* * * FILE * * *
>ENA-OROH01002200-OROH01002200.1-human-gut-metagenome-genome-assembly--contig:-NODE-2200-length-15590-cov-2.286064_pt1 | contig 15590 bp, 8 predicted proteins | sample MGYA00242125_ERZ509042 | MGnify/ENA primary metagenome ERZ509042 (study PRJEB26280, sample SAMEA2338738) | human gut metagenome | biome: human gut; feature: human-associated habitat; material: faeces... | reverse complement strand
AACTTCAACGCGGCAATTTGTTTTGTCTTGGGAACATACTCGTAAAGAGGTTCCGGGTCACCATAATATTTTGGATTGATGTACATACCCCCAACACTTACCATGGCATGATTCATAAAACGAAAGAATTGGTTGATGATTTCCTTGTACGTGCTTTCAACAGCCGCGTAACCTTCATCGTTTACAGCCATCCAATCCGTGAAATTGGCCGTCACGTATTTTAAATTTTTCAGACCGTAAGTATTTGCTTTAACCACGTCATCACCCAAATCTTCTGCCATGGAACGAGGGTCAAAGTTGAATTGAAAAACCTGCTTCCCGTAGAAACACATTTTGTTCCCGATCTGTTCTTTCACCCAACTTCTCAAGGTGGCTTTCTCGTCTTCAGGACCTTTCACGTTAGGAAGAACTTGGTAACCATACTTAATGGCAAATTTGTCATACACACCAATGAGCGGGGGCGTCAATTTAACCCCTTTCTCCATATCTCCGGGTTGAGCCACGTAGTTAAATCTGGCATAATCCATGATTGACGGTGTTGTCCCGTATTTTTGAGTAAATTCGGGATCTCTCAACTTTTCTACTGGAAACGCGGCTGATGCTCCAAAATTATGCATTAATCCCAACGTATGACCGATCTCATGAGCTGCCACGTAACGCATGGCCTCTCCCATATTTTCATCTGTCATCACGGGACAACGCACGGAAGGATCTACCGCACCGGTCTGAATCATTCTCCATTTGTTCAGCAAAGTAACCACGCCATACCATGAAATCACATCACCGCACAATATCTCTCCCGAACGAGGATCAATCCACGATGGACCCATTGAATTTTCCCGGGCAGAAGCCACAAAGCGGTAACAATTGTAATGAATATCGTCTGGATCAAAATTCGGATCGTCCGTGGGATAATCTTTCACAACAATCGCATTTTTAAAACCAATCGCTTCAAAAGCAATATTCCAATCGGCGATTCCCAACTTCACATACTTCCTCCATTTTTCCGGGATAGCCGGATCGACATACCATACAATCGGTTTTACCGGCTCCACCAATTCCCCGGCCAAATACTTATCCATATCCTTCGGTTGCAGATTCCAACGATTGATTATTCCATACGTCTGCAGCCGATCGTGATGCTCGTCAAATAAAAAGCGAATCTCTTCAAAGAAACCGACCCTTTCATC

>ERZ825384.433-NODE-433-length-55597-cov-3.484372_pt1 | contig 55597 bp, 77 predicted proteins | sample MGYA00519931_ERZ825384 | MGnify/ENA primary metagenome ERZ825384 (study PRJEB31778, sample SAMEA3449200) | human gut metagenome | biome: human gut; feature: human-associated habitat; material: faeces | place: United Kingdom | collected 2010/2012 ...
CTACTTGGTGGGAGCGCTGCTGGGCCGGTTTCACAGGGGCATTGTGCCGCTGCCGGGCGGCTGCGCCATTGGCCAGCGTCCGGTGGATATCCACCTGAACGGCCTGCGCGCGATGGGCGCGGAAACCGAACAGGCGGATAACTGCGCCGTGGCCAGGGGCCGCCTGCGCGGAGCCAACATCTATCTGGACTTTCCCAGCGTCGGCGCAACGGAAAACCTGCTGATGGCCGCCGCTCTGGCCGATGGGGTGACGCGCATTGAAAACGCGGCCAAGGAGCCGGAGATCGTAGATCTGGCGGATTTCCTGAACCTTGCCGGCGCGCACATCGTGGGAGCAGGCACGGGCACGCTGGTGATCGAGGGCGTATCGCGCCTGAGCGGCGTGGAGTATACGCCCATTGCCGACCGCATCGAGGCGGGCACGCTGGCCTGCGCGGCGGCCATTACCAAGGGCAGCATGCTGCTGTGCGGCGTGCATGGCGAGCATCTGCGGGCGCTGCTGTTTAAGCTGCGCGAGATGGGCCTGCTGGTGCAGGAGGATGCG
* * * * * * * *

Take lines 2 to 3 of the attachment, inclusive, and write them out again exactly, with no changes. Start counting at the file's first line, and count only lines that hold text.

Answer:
AACTTCAACGCGGCAATTTGTTTTGTCTTGGGAACATACTCGTAAAGAGGTTCCGGGTCACCATAATATTTTGGATTGATGTACATACCCCCAACACTTACCATGGCATGATTCATAAAACGAAAGAATTGGTTGATGATTTCCTTGTACGTGCTTTCAACAGCCGCGTAACCTTCATCGTTTACAGCCATCCAATCCGTGAAATTGGCCGTCACGTATTTTAAATTTTTCAGACCGTAAGTATTTGCTTTAACCACGTCATCACCCAAATCTTCTGCCATGGAACGAGGGTCAAAGTTGAATTGAAAAACCTGCTTCCCGTAGAAACACATTTTGTTCCCGATCTGTTCTTTCACCCAACTTCTCAAGGTGGCTTTCTCGTCTTCAGGACCTTTCACGTTAGGAAGAACTTGGTAACCATACTTAATGGCAAATTTGTCATACACACCAATGAGCGGGGGCGTCAATTTAACCCCTTTCTCCATATCTCCGGGTTGAGCCACGTAGTTAAATCTGGCATAATCCATGATTGACGGTGTTGTCCCGTATTTTTGAGTAAATTCGGGATCTCTCAACTTTTCTACTGGAAACGCGGCTGATGCTCCAAAATTATGCATTAATCCCAACGTATGACCGATCTCATGAGCTGCCACGTAACGCATGGCCTCTCCCATATTTTCATCTGTCATCACGGGACAACGCACGGAAGGATCTACCGCACCGGTCTGAATCATTCTCCATTTGTTCAGCAAAGTAACCACGCCATACCATGAAATCACATCACCGCACAATATCTCTCCCGAACGAGGATCAATCCACGATGGACCCATTGAATTTTCCCGGGCAGAAGCCACAAAGCGGTAACAATTGTAATGAATATCGTCTGGATCAAAATTCGGATCGTCCGTGGGATAATCTTTCACAACAATCGCATTTTTAAAACCAATCGCTTCAAAAGCAATATTCCAATCGGCGATTCCCAACTTCACATACTTCCTCCATTTTTCCGGGATAGCCGGATCGACATACCATACAATCGGTTTTACCGGCTCCACCAATTCCCCGGCCAAATACTTATCCATATCCTTCGGTTGCAGATTCCAACGATTGATTATTCCATACGTCTGCAGCCGATCGTGATGCTCGTCAAATAAAAAGCGAATCTCTTCAAAGAAACCGACCCTTTCATC

>ERZ825384.433-NODE-433-length-55597-cov-3.484372_pt1 | contig 55597 bp, 77 predicted proteins | sample MGYA00519931_ERZ825384 | MGnify/ENA primary metagenome ERZ825384 (study PRJEB31778, sample SAMEA3449200) | human gut metagenome | biome: human gut; feature: human-associated habitat; material: faeces | place: United Kingdom | collected 2010/2012 ...